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Announcement: Red, by Pelaam

Red - PelaamQSFer Pelaam has a new sci fi fairy tale book out:

Set on an alien world, Red is a re-telling of a classic fairy tale, and the first in the Once Upon a Future series.

Ceron, known as “Red”, comes from the village neighbouring a Wolven pack. Storm, son of the Wolven Alpha, befriends Ceron who finds that friendship soon becomes something much deeper.

For generations, Ceron’s people and the Wolven have lived in peace, but now, the Wolven are accused of attacking villagers.

Ceron and Storm know they’ll face prejudice as their relationship deepens. But more dangerous and deadly is an unknown enemy.


Excerpt

The sounding of the village bell sent a shiver through Ceron. He gave a soft groan. Of late it could only mean one thing; another run-in by a villager with a Wolven. He rubbed his eyes; the orbs were still heavy with sleep. He found it hard to understand why, after so many years of the villagers and the nearby Wolven pack living harmoniously, there would suddenly be such antipathy between the races.

He yawned as he cast his mind back over recent events. One villager had complained of harassment by Wolven males, another even showed the signs of claw marks down his jerkin. Equally, the Wolven Alpha male made repeated accusations that their water was being contaminated, or that their food source, the animals they preyed on, was being chased away before the Wolven could catch what they needed.

Like everyone in his village he knew that Wolven lived in extended family packs; not in houses, but in large, wooden caravans. He had seen some of these caravans from a distance, and had been amazed at how beautifully crafted they were, each uniquely carved and painted. The Wolvens’ specially bred, massive horses pulled the caravans when the pack moved. But this pack had been living next to Ceron’s village for at least four generations. This was their home as much as anyone who lived in the village.

They traded with the village. Wolven were gifted weavers and made beautiful clothing decorated with intricate sewing. They were also furriers and providers of meat. His village was not particularly wealthy. There were no farmers or land owners with large numbers of domesticated animals for food. The village made use of the meat from the wild animals the Wolven supplied, whether it was the caprea that leapt high up in the mountains, or deor or arktos that roamed deep in the forest bordering his village.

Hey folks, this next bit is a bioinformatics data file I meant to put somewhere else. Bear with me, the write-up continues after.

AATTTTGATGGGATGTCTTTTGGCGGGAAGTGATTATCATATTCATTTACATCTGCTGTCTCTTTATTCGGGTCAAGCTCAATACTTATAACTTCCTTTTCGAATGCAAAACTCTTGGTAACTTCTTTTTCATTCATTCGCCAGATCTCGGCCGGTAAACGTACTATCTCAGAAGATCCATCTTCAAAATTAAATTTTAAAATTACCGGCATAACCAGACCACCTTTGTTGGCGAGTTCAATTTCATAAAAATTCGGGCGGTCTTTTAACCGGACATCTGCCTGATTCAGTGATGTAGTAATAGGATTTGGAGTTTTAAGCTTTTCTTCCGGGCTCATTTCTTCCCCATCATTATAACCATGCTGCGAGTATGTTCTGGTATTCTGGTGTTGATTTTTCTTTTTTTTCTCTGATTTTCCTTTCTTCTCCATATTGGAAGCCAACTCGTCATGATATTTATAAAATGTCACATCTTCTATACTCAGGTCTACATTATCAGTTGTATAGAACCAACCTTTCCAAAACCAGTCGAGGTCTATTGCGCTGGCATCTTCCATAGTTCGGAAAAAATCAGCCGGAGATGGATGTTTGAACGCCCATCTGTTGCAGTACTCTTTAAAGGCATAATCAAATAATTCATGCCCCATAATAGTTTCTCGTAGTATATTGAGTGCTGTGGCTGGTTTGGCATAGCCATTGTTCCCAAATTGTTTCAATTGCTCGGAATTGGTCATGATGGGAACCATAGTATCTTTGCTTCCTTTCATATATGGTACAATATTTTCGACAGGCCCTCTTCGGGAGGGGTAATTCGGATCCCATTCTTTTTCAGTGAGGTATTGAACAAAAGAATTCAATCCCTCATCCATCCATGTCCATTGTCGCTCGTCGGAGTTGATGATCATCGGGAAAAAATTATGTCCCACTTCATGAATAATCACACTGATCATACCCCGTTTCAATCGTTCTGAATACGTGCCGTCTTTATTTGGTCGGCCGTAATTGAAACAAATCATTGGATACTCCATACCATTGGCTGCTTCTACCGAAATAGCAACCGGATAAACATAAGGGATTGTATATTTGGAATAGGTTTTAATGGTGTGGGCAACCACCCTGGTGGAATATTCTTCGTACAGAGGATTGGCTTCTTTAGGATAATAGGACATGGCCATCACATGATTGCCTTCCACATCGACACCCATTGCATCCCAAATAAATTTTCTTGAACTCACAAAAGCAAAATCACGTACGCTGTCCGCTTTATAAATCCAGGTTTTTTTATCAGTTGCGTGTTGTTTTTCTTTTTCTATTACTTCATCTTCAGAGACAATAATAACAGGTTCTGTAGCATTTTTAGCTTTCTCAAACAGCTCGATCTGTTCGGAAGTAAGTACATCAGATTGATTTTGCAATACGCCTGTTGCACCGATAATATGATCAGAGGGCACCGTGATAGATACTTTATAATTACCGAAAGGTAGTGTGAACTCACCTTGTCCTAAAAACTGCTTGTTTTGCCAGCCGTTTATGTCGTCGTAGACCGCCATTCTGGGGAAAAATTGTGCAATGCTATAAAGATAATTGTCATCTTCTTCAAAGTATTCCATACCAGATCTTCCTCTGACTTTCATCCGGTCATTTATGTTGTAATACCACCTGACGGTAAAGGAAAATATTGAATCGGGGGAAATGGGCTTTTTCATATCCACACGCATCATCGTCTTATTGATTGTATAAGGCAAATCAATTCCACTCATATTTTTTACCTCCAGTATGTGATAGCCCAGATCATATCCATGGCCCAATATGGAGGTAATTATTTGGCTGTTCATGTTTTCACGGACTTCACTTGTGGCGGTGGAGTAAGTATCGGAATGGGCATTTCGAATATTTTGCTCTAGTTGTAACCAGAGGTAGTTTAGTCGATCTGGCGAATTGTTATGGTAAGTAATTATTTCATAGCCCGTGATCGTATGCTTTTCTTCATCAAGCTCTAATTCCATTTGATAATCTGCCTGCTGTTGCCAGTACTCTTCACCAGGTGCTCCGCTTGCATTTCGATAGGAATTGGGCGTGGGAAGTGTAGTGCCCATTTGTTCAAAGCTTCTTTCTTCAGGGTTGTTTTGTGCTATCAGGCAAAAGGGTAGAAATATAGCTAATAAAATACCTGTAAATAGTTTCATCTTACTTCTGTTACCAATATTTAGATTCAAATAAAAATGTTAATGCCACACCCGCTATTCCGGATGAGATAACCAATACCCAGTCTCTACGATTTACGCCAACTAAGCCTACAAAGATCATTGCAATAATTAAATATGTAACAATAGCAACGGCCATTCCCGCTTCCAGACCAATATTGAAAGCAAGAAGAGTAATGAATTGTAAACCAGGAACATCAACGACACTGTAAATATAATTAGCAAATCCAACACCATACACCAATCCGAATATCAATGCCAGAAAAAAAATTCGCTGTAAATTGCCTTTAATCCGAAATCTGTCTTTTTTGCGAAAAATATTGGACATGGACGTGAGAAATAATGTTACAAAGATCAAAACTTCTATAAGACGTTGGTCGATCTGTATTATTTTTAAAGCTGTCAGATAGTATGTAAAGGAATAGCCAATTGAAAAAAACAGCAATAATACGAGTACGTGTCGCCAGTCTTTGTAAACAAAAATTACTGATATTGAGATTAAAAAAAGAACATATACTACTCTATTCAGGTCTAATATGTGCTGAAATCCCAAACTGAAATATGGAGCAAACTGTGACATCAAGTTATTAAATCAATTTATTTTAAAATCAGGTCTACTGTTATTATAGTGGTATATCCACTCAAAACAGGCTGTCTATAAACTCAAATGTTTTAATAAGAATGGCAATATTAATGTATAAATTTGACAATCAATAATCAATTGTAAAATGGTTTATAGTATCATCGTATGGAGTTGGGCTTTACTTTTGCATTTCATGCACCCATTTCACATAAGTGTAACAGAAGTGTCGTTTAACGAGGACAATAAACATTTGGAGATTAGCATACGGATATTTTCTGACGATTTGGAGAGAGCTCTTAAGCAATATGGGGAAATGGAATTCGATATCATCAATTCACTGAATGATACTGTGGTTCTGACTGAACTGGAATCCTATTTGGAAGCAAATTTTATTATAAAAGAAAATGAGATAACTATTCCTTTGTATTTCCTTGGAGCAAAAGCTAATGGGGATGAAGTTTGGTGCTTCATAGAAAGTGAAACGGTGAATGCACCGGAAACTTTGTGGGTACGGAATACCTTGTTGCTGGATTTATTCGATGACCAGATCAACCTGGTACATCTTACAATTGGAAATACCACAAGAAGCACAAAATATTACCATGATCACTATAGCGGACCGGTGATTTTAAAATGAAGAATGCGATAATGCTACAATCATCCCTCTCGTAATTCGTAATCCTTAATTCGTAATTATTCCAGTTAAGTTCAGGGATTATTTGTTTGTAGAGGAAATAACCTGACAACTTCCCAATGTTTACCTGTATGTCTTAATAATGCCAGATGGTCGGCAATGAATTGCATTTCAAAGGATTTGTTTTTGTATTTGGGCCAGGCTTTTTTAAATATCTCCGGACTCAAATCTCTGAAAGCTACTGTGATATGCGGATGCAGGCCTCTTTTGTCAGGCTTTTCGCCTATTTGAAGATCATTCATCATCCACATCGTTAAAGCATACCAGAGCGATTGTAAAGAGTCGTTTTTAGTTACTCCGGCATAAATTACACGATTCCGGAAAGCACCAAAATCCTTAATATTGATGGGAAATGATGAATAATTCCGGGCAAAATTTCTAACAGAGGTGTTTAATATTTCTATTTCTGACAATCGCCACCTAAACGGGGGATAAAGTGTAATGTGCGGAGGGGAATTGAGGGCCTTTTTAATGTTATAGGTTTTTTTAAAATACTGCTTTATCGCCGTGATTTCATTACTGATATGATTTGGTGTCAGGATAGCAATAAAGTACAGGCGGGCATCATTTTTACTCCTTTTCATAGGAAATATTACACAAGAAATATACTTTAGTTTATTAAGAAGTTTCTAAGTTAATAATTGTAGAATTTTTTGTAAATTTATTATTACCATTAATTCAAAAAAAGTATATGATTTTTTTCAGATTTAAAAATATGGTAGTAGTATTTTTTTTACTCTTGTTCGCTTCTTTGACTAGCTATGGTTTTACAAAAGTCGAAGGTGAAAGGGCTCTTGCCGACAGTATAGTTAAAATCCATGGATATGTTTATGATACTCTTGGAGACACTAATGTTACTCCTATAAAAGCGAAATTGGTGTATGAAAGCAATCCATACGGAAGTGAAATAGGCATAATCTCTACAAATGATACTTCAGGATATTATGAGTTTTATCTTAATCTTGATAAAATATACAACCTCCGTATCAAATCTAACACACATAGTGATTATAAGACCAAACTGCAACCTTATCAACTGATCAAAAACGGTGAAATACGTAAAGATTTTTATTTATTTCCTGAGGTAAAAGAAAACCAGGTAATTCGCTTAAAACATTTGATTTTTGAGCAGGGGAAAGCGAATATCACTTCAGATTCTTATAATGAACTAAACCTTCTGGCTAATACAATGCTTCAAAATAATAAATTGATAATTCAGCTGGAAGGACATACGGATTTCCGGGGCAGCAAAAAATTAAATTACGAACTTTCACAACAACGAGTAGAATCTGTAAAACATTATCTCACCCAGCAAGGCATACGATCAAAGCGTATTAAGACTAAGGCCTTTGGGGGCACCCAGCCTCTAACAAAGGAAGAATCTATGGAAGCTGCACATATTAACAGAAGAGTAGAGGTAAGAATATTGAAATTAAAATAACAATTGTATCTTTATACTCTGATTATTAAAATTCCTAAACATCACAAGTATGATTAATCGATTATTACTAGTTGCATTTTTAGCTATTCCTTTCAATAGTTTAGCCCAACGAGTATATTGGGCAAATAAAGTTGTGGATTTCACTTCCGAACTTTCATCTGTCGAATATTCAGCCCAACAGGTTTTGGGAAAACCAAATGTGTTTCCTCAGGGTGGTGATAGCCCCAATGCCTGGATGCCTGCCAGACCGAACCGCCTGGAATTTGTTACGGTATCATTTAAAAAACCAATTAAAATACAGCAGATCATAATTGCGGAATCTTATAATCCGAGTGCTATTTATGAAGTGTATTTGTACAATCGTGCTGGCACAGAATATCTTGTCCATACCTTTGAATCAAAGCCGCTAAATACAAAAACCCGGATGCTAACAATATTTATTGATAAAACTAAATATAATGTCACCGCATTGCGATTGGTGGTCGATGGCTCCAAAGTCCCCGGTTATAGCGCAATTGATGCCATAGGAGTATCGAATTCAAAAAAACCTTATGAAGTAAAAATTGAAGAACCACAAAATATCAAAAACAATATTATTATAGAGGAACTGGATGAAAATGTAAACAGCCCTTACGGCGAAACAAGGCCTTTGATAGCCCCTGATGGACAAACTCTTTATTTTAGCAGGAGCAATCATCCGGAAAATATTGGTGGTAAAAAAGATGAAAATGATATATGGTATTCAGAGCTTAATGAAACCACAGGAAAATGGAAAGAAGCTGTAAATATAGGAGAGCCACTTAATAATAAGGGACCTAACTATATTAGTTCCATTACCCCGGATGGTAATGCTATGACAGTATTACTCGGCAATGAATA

The male caprea’s large horns were prized by silversmiths for making jewellery. The deor skin provided leather, and the huge arktos, good thick fur that the Wolven traded or made into clothing. Ceron knew they traded their goods with other villagers and even the nearby town. If the Wolven moved on, he was sure it would be to the detriment of his village.

“Where would we get meat or fur from if they go?” Ceron spoke aloud. Sometimes he needed the sound of his own voice to stave off loneliness. He shook his head. At the moment, the two peoples seemed to be finding it increasingly difficult to live in the accord they had once enjoyed.

Ceron ran his hands through his long, rose-gold hair before securing it at the nape of his neck. Loose, it reached to his shoulder blades. He had inherited the colour from his mother. The thought of his parents made him reach for the chain on his neck where their rings hung. No matter how poor he was, he would never sell them. One day he hoped to wear the one and give the other in marriage.

He stretched and yawned. He had already begun the work of grinding grain to make flour for the village. He always rose and started this task before even dressing. He was up a good hour or two before anyone else. Once the mill wheel mechanisms were working he could time his appearances to ensure enough grain was poured through.

His other job was working the dough that went to make up bread for the baker to bake. He’d already worked several batches while the mill ground the grain. The miller and baker were brothers. And although they were hard taskmasters, they were fair and provided him with a place to sleep, and food, even if his wages were meagre. In this way, he could ensure his grandmother’s small vegetable patch was supplemented by whatever he could offer.

As the last of the grain passed through the mill, Ceron could take time to hurry to his grandmother’s and work the next batches of dough on his return. He was grateful for the freedom he had in his jobs.

Thinking of his grandmother made him smile. She was an indomitable lady who always wore a white shift and red apron. She adamantly refused to move into the village from her cottage. Even with the unrest between the village and the Wolven. It was quicker to cut through the ancient woods to reach her than go around, despite the rumours that Wolven now prowled in them. Ceron had not been molested by one when visiting.

Yet.


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Author Bio

Living in clean, green New Zealand, Pelaam is a multi-published author of gay romance and erotic books. When not busy writing she can be found indulging in her other passions of cookery and wine appreciation.

Pelaam’s “On Dragon’s Wings” won LR Café Best Fantasy 2014. “Future Imperfect” is nominated in the 2015 Rainbow Awards and “Breath of the Feathered Serpent” was a finalist for the 2014 Rainbow Awards in Gay futuristic/sci-fi.

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